What's the most important thing you should hire for and be looking for in people you interview?
For me, the answer is "fit" -- will they fit well in your culture, with your current team, and with the company as it grows and changes?
I just spent a year on a committee working to hire a new leader for a high-profile role, and in the end, the critical factor that led us to choose one candidate over another was how well we thought the person would fit in our environment. Yes, job skills and experience are important, and we had several others who really excelled in those areas, but at the end of the day, we chose the person who we felt would "fit" the best in our culture and help to lead people where we want them to go.
Others may disagree with this, but in my mind, fit really trumps all. If the candidate fit isn't good, nothing else really matters.
That's why it was interesting to watch this video and hear Stephen Schwarzman, chairman, CEO, and co-founder of The Blackstone Group. talk to the Stanford Graduate School of Business about hiring "phenomenal people."
This video is from 2014, and it gets into Schwarzman's leadership philosophy (starts at 24:10) and whether leaders should be "touchy-feely" (starts at 26:00). Plus, it gives the chairman of "one of the world's leading investment groups" a lot of opportunity to discuss the start-up challenges and growing pains he went through back in the mid-1980s when Blackstone was started.
The section where he talks about his hiring philosophy starts at 39:49 of the video, and it is in response to a question that asked, "At Blackstone, how do you ensure you have the right people for the right seats?" Here's a little bit of what Schwarzman said:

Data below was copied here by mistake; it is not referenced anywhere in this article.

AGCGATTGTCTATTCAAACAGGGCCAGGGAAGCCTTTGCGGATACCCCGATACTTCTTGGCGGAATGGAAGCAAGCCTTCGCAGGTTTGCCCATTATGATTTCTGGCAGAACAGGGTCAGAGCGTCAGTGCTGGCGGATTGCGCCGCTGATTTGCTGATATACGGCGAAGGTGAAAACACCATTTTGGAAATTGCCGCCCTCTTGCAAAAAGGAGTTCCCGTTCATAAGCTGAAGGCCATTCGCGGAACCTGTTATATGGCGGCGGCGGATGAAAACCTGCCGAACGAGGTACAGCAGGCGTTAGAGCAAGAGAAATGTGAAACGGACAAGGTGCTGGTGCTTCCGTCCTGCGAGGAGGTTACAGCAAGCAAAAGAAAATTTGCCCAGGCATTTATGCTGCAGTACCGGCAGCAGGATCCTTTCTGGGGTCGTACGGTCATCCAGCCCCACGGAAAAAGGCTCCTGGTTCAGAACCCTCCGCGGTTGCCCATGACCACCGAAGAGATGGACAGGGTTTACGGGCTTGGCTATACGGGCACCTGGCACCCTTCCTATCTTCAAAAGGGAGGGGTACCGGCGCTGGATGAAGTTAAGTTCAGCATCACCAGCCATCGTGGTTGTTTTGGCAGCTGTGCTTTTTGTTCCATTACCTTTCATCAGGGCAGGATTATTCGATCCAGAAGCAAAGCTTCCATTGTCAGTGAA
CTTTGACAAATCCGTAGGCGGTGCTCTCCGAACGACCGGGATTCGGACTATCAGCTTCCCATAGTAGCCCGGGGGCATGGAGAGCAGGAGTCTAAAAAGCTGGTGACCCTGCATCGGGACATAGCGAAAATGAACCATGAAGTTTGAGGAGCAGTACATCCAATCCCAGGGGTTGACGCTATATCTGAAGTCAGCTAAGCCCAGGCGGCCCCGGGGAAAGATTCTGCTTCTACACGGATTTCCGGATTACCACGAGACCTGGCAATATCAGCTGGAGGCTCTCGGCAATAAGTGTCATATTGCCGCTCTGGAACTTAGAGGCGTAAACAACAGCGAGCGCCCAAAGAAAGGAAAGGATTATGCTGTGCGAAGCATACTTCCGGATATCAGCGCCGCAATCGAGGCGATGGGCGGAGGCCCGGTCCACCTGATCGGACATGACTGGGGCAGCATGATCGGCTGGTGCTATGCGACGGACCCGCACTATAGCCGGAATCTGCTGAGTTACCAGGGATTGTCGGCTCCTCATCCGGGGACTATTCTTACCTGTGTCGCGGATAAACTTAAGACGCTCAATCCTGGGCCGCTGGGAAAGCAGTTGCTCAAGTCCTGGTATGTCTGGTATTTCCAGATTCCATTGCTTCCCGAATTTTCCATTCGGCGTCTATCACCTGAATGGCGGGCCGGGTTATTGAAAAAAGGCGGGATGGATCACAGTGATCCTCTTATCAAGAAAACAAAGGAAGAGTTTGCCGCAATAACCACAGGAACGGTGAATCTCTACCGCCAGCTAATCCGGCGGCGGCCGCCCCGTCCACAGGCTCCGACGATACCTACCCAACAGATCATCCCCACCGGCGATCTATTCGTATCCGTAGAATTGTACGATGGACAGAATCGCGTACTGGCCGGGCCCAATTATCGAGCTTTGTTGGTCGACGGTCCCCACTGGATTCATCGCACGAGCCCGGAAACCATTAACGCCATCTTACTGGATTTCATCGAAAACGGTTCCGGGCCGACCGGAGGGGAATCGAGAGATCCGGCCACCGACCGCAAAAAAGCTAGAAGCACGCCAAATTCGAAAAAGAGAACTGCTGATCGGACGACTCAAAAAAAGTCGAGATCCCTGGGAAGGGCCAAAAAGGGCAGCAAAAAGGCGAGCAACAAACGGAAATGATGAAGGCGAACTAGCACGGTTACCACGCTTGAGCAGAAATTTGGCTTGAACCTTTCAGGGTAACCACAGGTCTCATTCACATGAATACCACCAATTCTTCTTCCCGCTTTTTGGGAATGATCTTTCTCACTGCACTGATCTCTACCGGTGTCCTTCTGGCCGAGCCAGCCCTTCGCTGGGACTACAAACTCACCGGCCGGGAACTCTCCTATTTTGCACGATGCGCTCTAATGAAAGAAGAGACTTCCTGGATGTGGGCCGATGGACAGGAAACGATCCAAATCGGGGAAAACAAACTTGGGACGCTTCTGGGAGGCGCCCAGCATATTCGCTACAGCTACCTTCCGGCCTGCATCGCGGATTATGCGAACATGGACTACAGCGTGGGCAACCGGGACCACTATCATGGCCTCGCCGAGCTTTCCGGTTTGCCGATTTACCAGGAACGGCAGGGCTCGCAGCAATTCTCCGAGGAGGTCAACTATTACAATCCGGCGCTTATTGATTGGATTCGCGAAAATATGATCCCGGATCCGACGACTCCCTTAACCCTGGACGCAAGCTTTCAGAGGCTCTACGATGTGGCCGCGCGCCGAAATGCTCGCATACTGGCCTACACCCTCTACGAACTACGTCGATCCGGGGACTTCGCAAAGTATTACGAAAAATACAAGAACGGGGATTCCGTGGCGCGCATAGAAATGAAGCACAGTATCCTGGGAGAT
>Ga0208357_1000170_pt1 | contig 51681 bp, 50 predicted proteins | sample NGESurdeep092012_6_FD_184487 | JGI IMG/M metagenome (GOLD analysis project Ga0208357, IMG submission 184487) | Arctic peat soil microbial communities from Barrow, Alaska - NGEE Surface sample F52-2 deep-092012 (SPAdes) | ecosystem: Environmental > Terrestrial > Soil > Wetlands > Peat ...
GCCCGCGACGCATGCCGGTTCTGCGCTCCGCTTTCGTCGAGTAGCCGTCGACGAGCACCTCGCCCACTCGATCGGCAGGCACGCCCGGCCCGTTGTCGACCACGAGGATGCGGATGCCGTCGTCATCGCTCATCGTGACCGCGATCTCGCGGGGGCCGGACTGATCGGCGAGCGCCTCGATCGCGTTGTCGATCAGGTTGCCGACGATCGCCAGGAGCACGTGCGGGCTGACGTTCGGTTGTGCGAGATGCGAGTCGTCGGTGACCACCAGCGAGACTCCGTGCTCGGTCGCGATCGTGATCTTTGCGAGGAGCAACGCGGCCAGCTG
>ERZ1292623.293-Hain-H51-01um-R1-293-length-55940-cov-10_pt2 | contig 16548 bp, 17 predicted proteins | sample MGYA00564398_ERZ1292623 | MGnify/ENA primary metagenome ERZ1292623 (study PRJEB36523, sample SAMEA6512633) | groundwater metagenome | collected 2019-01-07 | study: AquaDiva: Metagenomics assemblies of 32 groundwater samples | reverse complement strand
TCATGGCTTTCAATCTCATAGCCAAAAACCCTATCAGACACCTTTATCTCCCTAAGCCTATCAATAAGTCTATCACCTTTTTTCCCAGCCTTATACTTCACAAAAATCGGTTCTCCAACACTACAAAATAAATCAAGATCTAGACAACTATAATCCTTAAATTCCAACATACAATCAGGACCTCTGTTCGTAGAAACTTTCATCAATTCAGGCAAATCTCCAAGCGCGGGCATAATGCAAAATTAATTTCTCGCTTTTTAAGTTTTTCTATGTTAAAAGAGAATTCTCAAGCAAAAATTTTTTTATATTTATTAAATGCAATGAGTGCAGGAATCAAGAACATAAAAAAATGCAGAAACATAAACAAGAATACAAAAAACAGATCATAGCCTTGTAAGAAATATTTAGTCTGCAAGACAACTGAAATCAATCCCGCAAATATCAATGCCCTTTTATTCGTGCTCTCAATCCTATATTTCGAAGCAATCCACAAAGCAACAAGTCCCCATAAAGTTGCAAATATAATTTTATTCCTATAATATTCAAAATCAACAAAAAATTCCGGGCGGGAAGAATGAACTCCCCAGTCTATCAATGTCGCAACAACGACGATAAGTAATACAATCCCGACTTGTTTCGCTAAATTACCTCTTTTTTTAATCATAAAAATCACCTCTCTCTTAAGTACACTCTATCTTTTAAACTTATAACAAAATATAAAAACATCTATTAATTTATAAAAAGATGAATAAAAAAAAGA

Hiring is a wonderful exercise. It's really fun. What's you're trying to do is match people's capabilities with who they really are.
I don't know how to interview anybody. They walk in and sit down and you look at them ... (and) you start a conversation. And what you're trying to do is to figure out how flexible their minds are. How emotionally stable they are, how they will do under stress? Are they self reliant? What's their ability to express themselves? ... There are all kinds of things that people will tell you, and you're trying to burrow into their head and predict future behavior...."
Why "fit" is so terribly important
Although that's pretty interesting, particularly his notion that job candidates shouldn't be fearful when they sit down to talk to him (maybe it's been a while since he was in their shoes), he went on to talk about "fit" and why he believes it is so terribly important when it comes to hiring:
You'll find that you don't do well unless you're hiring people who are consistent with your values. You've gotta know yourself, and you've gotta stick to those kind of people. ... You have to have people you think can really adapt, really have a gift, really are nice, really can communicate, and you have to imagine them under big stress. How will they behave? Will they be honest?"
This is a longer video than I have been featuring here in Talent Insider (it's about 58 minutes long), and you can certainly jump to the 40 minute mark and just hear what Stephen Schwarzman has to say about hiring. But, he does have a lot more that on leadership and building a business that is pretty insightful as well, so you will get a lot out of this should you decide to listen to the entire, hour-long presentation.
One thing to keep in mind, though -- both the moderator and Schwarzman have an extremely passive speaking style that may make it hard to stay engaged. It's a sit-down Q&A session that people like Jack Welch and Richard Branson favor instead of doing a traditional speech or lecture, and although it can work for some situations, it doesn't serve this discussion very well.